Source = e-Travel Blackboard: Gaya Avery
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“I have always loved the desert,” says a lost traveller in Antoine de Saint Exupery’s The Little Prince. “One sits down on a desert sand dune, sees nothing, hears nothing. Yet through the silence something throbs, and gleams…” and so of Dubai.
For in Dubai there is always an undercurrent of action, of ritual, of movement – be it in the slow silence of the desert, a sudden bustle in a busy souk, or the break of a call to prayer: Dubai, newborn and ancient, is alive.
We are sitting on woven rugs, eating falafel with our fingers and suddenly she’s gone. I, of course, continue eating my falafel. On a private safari with new friends we are raced down desert sand dunes (amid much squealing – admittedly mine) to an unassuming oasis of delicious food, a hookah corner and belly-dancers who make you rethink that third falafel.
Away from the cheerful comfort of the lanterns, it is an all-consuming dark. We squelch the sand between our toes as if at the beach, let the sand run through our fingers and later question how sand got into…well all the nooks it did.
“Where did she go?” someone asks in an apple-scented puff of shisha. We look to the food, someone searches near the camels.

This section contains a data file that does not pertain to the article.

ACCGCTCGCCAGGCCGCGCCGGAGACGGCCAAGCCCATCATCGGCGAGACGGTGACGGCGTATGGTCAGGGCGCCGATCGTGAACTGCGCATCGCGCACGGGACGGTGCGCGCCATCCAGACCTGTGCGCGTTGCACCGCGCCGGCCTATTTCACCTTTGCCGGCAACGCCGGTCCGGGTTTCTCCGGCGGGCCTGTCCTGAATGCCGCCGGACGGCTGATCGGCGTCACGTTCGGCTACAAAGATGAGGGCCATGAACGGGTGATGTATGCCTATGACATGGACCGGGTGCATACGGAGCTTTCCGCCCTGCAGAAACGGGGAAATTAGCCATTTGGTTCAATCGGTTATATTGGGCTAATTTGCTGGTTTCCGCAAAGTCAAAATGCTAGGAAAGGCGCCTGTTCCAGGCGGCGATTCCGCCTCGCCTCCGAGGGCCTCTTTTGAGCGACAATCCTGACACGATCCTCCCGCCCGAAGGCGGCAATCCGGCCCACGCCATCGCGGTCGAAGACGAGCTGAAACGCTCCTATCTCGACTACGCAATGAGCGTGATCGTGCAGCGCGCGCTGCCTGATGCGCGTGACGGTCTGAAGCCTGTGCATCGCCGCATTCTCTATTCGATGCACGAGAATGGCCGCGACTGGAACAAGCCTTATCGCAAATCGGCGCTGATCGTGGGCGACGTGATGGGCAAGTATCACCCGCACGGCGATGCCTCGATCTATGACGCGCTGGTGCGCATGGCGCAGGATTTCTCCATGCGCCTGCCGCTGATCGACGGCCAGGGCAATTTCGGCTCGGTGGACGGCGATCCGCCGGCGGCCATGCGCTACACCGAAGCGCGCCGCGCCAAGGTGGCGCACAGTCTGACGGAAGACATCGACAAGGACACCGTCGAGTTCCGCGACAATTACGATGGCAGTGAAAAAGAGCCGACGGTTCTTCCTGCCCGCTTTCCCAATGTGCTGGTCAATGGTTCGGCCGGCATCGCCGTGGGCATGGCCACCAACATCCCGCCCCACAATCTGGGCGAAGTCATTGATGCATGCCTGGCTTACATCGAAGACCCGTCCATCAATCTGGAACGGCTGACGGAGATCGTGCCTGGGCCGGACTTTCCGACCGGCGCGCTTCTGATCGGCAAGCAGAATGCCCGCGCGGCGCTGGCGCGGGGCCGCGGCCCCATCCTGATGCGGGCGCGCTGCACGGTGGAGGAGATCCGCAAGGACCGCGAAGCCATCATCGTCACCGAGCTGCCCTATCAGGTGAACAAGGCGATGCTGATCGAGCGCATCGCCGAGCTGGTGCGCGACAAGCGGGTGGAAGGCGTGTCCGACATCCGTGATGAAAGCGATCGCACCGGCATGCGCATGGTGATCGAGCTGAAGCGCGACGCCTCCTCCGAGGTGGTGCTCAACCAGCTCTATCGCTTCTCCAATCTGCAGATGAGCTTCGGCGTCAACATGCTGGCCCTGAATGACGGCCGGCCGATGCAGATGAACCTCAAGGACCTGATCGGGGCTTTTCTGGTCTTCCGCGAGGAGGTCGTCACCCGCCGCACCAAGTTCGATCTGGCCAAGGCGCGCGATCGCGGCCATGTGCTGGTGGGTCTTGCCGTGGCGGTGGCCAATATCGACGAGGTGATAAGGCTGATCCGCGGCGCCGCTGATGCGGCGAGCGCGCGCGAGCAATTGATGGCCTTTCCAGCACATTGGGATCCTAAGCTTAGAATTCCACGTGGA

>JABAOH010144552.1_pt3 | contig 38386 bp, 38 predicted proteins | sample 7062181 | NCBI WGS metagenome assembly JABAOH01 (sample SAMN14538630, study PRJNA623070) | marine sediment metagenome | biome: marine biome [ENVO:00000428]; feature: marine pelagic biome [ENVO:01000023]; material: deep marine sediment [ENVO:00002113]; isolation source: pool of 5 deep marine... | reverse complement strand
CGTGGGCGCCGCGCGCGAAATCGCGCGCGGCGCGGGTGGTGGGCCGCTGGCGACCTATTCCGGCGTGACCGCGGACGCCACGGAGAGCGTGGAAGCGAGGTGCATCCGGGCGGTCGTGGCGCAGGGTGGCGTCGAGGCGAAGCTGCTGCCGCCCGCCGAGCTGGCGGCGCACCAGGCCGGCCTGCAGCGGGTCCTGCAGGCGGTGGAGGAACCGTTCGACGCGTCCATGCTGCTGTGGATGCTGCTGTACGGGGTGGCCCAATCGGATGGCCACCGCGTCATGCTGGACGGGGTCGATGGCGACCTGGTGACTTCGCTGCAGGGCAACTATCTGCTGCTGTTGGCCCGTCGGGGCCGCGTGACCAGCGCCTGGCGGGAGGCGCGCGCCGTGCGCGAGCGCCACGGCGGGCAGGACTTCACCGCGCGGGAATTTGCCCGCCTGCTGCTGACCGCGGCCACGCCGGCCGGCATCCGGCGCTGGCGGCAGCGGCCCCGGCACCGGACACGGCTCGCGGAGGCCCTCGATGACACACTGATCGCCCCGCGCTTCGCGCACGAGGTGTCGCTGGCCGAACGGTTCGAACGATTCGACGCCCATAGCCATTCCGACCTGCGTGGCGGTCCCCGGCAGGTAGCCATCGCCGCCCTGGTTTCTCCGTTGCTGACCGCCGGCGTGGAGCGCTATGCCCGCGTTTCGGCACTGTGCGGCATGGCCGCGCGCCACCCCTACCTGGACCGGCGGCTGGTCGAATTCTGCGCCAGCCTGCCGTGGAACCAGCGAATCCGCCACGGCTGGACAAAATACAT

Gone is the Life of the Party (there’s always one). Up ‘til late in clubs that give Vegas a run for its money and up by The Dubai Mall’s opening hours, here, in the middle of a desert (where we thought her cornered), she is gone.
"What makes the desert beautiful," said the little prince, "is that somewhere it hides a well…"
In a corner far from the belly dancer (and the following she has cultivated) we see her, head bent in deep conversation with an old woman.
They look up as we cast a shadow over their two huddled forms. Her once white hand is a now a series of hennaed alleyways, roundabouts and a sudden flower.
We line up to ‘have ours done’, but there’s something about hers that is different. Or about her that is different. In the time we wait for the henna to dry, hands splayed out on the table so as to not crack the design, she is mostly silent, looking to the black of the sky.
“This is really a desert,” she says, more question than statement of fact.
There is another Dubai. Where the skeletons of almost-skyscrapers gleam in the morning sun, and malls (such a suburban term for these creations) call to unsuspecting credit cards. Surface Dubai, it is – and ever so enticing.
But even from the dizzying heights of the Burj Khalifa, in the blue waters of Jumeirah Beach or on the icy slopes of SkiDubai, somewhere nearby is the desert, a silent witness to Dubai’s rapid changes.
Because despite all that it is and all that it is becoming, Dubai is not its tallest building